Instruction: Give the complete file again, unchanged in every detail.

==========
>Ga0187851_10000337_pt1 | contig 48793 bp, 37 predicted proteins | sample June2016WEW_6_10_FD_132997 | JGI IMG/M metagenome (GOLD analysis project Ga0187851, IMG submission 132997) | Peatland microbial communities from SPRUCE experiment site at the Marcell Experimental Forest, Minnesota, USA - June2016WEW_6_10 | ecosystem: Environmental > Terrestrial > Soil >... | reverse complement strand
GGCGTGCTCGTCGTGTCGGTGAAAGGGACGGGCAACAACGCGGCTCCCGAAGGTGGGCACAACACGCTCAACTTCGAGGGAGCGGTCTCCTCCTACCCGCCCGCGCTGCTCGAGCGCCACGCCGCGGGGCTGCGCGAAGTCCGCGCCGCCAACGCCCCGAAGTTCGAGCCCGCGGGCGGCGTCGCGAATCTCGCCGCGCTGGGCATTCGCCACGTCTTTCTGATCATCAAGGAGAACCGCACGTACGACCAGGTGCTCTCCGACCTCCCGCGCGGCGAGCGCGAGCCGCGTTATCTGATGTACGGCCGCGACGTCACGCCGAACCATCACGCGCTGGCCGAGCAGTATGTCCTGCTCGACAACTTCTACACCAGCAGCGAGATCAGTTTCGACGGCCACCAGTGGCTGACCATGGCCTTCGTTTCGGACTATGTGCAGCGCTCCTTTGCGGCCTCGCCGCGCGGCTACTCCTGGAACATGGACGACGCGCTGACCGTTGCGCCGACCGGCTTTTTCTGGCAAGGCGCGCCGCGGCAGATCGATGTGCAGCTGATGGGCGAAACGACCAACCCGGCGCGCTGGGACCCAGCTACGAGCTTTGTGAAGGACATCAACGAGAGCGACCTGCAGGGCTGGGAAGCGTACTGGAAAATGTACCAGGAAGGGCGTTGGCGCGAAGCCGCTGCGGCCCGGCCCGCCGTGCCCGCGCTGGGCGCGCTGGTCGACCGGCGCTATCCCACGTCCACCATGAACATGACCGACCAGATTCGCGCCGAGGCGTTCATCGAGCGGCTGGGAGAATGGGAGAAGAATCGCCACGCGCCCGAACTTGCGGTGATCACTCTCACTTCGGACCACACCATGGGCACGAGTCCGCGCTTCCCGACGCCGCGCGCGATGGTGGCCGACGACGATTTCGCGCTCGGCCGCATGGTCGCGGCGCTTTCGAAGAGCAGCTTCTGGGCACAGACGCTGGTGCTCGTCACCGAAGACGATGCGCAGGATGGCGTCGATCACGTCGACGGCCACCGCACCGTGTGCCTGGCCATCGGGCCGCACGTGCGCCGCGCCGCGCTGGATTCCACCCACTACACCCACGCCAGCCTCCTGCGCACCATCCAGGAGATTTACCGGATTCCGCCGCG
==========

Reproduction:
>Ga0187851_10000337_pt1 | contig 48793 bp, 37 predicted proteins | sample June2016WEW_6_10_FD_132997 | JGI IMG/M metagenome (GOLD analysis project Ga0187851, IMG submission 132997) | Peatland microbial communities from SPRUCE experiment site at the Marcell Experimental Forest, Minnesota, USA - June2016WEW_6_10 | ecosystem: Environmental > Terrestrial > Soil >... | reverse complement strand
GGCGTGCTCGTCGTGTCGGTGAAAGGGACGGGCAACAACGCGGCTCCCGAAGGTGGGCACAACACGCTCAACTTCGAGGGAGCGGTCTCCTCCTACCCGCCCGCGCTGCTCGAGCGCCACGCCGCGGGGCTGCGCGAAGTCCGCGCCGCCAACGCCCCGAAGTTCGAGCCCGCGGGCGGCGTCGCGAATCTCGCCGCGCTGGGCATTCGCCACGTCTTTCTGATCATCAAGGAGAACCGCACGTACGACCAGGTGCTCTCCGACCTCCCGCGCGGCGAGCGCGAGCCGCGTTATCTGATGTACGGCCGCGACGTCACGCCGAACCATCACGCGCTGGCCGAGCAGTATGTCCTGCTCGACAACTTCTACACCAGCAGCGAGATCAGTTTCGACGGCCACCAGTGGCTGACCATGGCCTTCGTTTCGGACTATGTGCAGCGCTCCTTTGCGGCCTCGCCGCGCGGCTACTCCTGGAACATGGACGACGCGCTGACCGTTGCGCCGACCGGCTTTTTCTGGCAAGGCGCGCCGCGGCAGATCGATGTGCAGCTGATGGGCGAAACGACCAACCCGGCGCGCTGGGACCCAGCTACGAGCTTTGTGAAGGACATCAACGAGAGCGACCTGCAGGGCTGGGAAGCGTACTGGAAAATGTACCAGGAAGGGCGTTGGCGCGAAGCCGCTGCGGCCCGGCCCGCCGTGCCCGCGCTGGGCGCGCTGGTCGACCGGCGCTATCCCACGTCCACCATGAACATGACCGACCAGATTCGCGCCGAGGCGTTCATCGAGCGGCTGGGAGAATGGGAGAAGAATCGCCACGCGCCCGAACTTGCGGTGATCACTCTCACTTCGGACCACACCATGGGCACGAGTCCGCGCTTCCCGACGCCGCGCGCGATGGTGGCCGACGACGATTTCGCGCTCGGCCGCATGGTCGCGGCGCTTTCGAAGAGCAGCTTCTGGGCACAGACGCTGGTGCTCGTCACCGAAGACGATGCGCAGGATGGCGTCGATCACGTCGACGGCCACCGCACCGTGTGCCTGGCCATCGGGCCGCACGTGCGCCGCGCCGCGCTGGATTCCACCCACTACACCCACGCCAGCCTCCTGCGCACCATCCAGGAGATTTACCGGATTCCGCCGCG